A 12-year-old girl is caught smuggling blood for sex testing
A 12-year-old girl was caught at a customs checkpoint in southern China smuggling a backpack full of blood samples from pregnant women into Hong Kong, most likely for gender testing, officials said. Prenatal sex testing is banned in China but legal in Hong Kong, and a cross-border business has flourished since China began enforcing a “one-child” policy in the late 1970s and has persisted since the policy’s recent reversal. The girl was caught on February 23 after her heavy-looking bag raised suspicion at the border crossing between the southern Chinese city of Shenzhen and Hong Kong, a semi-autonomous Chinese city which operates under a different legal framework. “This little kid’s bag was v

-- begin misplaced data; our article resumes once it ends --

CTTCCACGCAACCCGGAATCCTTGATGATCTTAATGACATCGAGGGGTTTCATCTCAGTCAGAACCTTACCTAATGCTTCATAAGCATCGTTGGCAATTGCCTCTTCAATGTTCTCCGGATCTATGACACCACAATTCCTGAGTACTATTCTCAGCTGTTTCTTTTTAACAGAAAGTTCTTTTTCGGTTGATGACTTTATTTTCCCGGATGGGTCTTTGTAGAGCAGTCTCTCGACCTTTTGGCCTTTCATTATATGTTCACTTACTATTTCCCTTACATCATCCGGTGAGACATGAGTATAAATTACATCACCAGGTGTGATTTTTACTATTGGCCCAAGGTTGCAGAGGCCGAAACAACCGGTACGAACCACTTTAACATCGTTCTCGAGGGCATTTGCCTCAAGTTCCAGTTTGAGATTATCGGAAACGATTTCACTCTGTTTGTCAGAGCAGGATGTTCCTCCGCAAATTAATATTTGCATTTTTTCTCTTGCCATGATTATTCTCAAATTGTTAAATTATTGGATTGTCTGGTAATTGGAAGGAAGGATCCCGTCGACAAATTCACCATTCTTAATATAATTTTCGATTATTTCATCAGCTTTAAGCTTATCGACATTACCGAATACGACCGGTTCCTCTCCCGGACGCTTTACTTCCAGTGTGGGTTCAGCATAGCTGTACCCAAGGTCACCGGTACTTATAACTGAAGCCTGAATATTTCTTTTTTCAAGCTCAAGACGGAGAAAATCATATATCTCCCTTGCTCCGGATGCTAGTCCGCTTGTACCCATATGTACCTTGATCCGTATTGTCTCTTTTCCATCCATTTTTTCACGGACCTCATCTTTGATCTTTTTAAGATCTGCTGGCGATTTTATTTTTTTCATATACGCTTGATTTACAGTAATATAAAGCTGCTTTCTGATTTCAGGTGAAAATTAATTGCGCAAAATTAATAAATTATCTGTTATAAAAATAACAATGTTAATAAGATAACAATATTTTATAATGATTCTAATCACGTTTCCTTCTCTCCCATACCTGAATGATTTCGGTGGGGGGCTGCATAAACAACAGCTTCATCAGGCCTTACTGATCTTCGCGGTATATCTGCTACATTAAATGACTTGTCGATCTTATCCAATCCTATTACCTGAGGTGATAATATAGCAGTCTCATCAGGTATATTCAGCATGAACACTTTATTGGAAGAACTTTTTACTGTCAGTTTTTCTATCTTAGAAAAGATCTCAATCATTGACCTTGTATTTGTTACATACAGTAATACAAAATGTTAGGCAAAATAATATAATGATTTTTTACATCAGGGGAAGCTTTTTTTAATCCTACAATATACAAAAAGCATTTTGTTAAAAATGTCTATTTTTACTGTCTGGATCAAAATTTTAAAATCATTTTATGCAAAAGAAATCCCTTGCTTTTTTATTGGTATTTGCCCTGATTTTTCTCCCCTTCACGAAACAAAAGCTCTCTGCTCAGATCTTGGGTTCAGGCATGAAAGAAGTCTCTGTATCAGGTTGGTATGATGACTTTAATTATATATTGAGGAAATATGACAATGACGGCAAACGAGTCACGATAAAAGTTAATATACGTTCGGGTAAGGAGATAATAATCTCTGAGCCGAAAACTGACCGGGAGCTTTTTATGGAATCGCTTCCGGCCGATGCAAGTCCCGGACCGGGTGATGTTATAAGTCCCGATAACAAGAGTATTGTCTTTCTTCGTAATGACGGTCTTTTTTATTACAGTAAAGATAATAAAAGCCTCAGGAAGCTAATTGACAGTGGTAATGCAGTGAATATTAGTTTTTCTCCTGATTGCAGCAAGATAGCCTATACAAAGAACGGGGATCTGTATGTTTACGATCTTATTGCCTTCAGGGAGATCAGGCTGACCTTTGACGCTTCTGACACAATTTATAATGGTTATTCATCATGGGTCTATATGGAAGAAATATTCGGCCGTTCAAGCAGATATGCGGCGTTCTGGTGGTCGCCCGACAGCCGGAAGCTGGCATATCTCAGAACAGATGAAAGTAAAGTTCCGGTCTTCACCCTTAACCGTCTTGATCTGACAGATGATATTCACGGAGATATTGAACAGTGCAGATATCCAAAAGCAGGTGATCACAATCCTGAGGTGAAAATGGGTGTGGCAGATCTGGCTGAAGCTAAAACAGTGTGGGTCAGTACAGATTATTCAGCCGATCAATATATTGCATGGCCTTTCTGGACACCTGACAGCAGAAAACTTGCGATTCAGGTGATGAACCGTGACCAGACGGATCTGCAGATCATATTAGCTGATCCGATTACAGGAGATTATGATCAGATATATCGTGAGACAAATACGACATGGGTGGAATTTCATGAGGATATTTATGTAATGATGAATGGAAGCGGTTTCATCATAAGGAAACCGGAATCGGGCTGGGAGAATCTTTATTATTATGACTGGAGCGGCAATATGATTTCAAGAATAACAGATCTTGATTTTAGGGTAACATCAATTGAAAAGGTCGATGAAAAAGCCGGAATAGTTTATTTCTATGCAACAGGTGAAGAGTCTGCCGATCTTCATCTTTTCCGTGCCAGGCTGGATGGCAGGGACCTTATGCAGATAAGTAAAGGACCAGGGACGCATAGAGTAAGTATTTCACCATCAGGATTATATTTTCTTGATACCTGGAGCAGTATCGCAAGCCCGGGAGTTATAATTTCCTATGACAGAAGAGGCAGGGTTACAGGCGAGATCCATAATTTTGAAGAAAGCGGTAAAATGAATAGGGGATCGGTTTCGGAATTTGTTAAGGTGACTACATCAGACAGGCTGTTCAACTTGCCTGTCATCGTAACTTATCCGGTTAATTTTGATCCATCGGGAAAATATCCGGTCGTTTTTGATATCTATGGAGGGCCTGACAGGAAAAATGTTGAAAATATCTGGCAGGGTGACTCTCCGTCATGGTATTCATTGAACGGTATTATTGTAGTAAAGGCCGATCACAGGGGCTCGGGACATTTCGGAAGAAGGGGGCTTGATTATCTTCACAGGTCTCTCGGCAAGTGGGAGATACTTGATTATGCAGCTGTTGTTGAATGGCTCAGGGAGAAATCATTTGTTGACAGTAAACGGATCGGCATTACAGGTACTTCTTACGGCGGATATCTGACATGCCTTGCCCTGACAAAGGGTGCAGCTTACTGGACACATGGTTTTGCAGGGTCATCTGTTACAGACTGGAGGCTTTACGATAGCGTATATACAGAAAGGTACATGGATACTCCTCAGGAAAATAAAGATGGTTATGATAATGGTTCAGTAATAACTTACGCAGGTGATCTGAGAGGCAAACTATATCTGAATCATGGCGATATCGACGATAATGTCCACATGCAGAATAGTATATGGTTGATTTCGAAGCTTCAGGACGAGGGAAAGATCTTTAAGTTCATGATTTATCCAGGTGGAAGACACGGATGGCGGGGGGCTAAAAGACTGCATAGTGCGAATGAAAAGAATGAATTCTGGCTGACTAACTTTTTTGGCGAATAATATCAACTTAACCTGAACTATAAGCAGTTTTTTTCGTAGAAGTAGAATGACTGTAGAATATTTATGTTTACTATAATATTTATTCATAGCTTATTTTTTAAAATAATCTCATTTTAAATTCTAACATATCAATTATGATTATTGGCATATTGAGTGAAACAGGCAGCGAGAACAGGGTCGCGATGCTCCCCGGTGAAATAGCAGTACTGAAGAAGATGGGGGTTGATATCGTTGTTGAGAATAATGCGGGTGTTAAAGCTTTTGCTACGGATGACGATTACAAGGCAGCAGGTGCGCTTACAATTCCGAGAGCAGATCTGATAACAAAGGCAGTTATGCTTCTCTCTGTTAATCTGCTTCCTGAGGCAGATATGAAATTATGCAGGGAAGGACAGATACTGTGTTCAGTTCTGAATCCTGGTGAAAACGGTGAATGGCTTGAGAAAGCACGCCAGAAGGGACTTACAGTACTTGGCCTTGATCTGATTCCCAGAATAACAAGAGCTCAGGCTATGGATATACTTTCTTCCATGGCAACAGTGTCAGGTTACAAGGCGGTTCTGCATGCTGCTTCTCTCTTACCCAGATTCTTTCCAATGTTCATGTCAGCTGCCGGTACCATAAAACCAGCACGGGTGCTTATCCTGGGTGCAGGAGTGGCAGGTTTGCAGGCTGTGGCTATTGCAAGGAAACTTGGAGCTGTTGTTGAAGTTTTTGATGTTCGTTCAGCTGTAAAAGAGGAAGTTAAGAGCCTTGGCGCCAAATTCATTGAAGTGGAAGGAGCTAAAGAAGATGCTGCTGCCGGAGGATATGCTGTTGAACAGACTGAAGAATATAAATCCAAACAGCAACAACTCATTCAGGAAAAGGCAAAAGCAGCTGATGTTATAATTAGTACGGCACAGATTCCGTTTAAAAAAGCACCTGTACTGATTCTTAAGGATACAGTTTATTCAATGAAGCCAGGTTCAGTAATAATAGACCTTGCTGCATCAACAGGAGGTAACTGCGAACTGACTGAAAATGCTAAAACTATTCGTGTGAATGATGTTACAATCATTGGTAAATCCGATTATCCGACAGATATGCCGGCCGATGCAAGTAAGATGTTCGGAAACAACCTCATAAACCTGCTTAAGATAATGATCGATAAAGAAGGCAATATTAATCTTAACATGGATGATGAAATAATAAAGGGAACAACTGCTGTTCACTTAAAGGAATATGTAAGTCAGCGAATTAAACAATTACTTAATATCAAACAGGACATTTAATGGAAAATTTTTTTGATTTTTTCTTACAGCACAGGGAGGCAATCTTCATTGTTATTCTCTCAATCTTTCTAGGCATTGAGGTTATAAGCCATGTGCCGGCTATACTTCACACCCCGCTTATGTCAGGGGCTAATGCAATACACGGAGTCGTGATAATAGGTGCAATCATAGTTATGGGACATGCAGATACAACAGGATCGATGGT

Why Chinese men are paying to meet Eastern European women
The women sit on the left, the men on the right. Between them, a host in a suit calls on the men to make the first move. Love is in the air – if the interpreters do their job. The women are either Russian or Ukrainian, the men all Chinese. On a recent Sunday afternoon, they meet in the southern Chinese city of Zhuhai in search of love. Without translation, the opposing sexes can’t fully understand each other. But it doesn’t matter. Brought to the same place by sheer destiny – and, for the men, an agent and a payment of $880 – the 16 participants mingle over sappy music and red wine, hoping to find a lifelong partner. As China has become wealthier and more outward-looking, an increasing numbe